Wednesday, April 10, 2013

Armadillo Encounter

 Florida 2013 continued

While we were out walking the boardwalk at the Visitor Center at the Merritt Island National Wildlife Refuge, I heard a rustling in the duff under the boardwalk ahead of us. Then I saw some tall grasses moving, as if being bumped by something low to the ground. I was so excited--what could it be?? I got the camera ready....

Finally, an armadillo emerged from under the boardwalk!

What an oddly adorable creature the armadillo is!

I have always wanted to see one of these bizarre animals up close. In all the trips to Florida I'd only seen one once, on the side of the highway (alive!) as we zipped along at 70 mph.

We watched as it nosed its way through the dirt and duff.

I was so happy to be able to get so close, and was amazed at how hairy they are!

We saw more of the back end than the front end.

I know nothing about these animals so I looked them up on the web. Here's what Wikipedia says about them:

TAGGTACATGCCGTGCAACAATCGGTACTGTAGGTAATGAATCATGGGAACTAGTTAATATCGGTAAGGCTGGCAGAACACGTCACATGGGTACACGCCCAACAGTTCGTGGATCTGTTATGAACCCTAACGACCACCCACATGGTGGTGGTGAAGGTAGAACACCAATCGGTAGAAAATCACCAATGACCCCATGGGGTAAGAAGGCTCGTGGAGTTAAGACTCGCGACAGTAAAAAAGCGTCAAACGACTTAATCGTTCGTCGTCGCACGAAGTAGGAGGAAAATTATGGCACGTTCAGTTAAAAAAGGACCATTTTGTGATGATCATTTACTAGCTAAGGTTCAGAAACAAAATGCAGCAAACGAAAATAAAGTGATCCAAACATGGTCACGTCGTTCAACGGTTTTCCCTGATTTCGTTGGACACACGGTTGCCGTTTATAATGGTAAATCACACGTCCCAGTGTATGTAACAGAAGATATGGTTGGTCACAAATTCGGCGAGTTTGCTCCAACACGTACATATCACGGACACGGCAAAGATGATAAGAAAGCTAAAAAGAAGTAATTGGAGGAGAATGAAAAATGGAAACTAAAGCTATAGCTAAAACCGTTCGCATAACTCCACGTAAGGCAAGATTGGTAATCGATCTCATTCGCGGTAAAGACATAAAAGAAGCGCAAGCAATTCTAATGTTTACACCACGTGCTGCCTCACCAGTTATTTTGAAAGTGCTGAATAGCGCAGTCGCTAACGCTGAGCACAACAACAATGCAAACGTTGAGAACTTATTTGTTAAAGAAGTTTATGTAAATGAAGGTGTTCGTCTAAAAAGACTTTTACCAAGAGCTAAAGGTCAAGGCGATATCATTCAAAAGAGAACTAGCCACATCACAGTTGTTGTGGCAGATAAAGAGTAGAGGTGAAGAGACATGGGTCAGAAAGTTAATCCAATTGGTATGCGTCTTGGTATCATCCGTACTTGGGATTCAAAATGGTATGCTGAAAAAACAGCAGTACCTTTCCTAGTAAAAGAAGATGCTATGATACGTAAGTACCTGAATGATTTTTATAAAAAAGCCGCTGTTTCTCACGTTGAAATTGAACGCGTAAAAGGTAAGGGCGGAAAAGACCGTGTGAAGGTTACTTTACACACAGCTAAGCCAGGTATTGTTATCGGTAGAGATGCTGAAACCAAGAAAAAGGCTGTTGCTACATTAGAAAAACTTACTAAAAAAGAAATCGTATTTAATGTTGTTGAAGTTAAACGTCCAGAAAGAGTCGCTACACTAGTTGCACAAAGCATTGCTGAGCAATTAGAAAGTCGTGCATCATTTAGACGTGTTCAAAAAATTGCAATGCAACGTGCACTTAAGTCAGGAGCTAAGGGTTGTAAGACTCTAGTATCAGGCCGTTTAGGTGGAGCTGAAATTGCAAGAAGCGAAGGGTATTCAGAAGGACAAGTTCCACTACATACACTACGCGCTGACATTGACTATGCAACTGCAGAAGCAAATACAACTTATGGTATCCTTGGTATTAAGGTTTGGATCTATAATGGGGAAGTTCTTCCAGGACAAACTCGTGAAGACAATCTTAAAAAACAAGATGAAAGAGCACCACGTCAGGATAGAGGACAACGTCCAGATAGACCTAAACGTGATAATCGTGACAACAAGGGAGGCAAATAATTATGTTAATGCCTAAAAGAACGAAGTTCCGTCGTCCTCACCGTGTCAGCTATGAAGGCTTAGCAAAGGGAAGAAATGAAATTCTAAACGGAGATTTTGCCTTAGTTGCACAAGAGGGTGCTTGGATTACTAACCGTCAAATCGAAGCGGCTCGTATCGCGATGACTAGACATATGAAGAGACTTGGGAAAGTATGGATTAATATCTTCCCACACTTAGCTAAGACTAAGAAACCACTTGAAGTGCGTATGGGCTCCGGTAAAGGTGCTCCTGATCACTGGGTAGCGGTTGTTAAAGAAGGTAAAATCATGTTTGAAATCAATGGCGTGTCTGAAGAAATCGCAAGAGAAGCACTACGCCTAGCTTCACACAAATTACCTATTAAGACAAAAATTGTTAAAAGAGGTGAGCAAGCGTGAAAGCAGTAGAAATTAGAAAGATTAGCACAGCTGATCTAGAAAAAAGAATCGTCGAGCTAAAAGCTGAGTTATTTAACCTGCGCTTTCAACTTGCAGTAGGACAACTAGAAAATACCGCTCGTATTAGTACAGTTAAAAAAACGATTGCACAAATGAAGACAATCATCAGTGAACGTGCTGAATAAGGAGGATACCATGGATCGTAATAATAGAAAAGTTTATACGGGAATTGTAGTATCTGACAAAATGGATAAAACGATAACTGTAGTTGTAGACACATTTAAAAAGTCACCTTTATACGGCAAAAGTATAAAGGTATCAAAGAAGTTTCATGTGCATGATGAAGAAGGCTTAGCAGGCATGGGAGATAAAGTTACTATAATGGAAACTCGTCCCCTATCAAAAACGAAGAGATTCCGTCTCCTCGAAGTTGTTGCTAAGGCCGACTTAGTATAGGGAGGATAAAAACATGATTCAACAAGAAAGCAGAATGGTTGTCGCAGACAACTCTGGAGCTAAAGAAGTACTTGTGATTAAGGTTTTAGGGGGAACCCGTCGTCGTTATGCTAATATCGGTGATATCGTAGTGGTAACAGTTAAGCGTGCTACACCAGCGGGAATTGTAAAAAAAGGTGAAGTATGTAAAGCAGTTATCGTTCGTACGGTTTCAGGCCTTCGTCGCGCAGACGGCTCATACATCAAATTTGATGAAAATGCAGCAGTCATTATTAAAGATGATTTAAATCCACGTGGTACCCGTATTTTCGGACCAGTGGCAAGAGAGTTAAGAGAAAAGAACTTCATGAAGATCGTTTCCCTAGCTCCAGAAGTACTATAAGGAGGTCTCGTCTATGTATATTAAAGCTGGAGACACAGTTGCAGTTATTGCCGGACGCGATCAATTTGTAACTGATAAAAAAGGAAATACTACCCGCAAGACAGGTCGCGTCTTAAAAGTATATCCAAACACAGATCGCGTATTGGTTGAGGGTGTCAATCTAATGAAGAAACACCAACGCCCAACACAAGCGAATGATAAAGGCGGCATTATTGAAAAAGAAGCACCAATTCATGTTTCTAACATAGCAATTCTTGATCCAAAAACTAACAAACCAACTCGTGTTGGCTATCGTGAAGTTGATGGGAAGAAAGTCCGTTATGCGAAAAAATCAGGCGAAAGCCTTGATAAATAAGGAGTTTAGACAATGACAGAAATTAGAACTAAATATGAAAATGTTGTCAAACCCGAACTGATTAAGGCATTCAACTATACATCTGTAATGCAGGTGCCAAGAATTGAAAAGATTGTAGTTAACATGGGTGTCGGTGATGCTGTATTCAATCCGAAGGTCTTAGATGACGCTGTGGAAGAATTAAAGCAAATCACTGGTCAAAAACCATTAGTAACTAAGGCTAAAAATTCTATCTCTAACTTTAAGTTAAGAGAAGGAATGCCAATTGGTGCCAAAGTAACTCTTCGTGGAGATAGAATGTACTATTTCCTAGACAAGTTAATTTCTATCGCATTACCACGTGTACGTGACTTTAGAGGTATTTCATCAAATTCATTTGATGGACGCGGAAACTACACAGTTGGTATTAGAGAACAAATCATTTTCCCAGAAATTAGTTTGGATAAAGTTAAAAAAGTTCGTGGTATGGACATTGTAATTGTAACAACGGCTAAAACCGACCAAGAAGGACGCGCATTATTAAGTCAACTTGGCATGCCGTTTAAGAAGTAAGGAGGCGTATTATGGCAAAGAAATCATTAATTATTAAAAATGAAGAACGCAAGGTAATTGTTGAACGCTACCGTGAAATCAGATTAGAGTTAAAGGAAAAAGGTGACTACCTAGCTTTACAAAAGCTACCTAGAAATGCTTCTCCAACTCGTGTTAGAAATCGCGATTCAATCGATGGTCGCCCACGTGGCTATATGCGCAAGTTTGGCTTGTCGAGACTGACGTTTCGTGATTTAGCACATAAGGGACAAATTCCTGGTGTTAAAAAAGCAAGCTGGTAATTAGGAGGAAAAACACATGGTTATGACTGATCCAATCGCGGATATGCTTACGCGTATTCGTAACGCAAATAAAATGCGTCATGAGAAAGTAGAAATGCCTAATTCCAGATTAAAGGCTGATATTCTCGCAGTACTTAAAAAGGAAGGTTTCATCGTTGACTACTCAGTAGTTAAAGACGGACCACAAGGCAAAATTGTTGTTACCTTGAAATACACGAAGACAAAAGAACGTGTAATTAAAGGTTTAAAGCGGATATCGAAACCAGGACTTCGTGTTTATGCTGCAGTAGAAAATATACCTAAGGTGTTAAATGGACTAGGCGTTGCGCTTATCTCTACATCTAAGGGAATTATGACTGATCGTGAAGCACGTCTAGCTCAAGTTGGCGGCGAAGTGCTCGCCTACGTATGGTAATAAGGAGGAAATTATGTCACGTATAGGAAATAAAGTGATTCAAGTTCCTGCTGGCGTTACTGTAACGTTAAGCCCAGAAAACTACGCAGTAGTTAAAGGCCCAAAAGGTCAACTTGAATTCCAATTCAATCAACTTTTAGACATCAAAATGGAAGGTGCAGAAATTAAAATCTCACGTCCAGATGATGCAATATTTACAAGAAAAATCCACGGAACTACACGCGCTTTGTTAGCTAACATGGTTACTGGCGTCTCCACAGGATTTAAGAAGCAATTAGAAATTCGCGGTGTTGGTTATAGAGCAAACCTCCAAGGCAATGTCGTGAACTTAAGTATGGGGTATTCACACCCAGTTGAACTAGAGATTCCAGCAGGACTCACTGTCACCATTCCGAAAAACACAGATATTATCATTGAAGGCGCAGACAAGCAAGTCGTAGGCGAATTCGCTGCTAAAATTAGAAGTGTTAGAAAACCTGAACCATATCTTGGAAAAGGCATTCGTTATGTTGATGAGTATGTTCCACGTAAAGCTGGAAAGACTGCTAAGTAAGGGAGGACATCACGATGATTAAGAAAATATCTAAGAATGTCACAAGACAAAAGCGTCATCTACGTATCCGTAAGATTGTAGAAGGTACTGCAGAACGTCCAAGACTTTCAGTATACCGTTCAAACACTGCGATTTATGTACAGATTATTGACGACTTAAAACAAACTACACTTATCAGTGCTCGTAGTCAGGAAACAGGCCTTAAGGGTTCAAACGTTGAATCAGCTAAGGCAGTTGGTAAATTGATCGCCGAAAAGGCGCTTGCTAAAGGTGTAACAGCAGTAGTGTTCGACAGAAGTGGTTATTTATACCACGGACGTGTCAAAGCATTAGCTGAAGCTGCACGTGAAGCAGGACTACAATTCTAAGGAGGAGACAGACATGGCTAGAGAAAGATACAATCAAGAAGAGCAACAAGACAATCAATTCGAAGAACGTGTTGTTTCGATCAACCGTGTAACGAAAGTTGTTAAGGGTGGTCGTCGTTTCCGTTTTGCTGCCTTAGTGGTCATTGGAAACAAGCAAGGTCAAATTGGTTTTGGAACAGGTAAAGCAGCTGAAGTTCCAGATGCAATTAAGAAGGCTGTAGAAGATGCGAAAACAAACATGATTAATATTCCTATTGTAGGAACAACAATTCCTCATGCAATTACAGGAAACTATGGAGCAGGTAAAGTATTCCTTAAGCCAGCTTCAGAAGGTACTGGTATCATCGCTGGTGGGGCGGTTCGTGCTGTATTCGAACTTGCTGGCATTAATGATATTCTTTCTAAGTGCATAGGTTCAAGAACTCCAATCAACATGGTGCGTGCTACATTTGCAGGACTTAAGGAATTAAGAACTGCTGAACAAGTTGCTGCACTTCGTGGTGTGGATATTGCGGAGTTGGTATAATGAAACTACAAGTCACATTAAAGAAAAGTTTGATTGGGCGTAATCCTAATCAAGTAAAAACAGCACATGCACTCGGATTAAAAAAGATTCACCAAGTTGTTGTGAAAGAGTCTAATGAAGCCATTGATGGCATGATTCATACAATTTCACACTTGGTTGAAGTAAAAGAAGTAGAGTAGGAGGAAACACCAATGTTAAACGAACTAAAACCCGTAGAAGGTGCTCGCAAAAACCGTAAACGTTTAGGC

There are about 20 different subspecies of armadillo living primarily in Central and South America. North America's armadillo is the nine-banded armadillo, named for the number of creases or "bands" around its mid-section. They inhabit primarily the southern states but can be found as far north as Nebraska. Prolific diggers, they are related to ant eaters and sloths, and their diets consist mainly of insects and invertebrates.

"The armor is formed by plates of dermal bone covered in relatively small, overlapping epidermal scales called "scutes", composed of bone with a covering of horn. Most species have rigid shields over the shoulders and hips, with a number of bands separated by flexible skin covering the back and flanks. Additional armor covers the top of the head, the upper parts of the limbs, and the tail. The underside of the animal is never armored, and is simply covered with soft skin and fur."

I had to include this photo, also from Wikipedia, because I had no idea the animal's anatomy was like this:

File:Nine-banded armadillo skeleton.jpg
A relic of a by-gone age for sure! The left side of the armor plate has been cut away to allow a view of its backbone.

We watched for a few minutes while it hunted grubs and other delicacies in the mud. The nine-banded armadillo prefers to live near water, so this was a perfect place for it.

Thanks to you, armadillo, for sharing part of your day with us!

Next: Back to the wildlife drive for some late afternoon birding.

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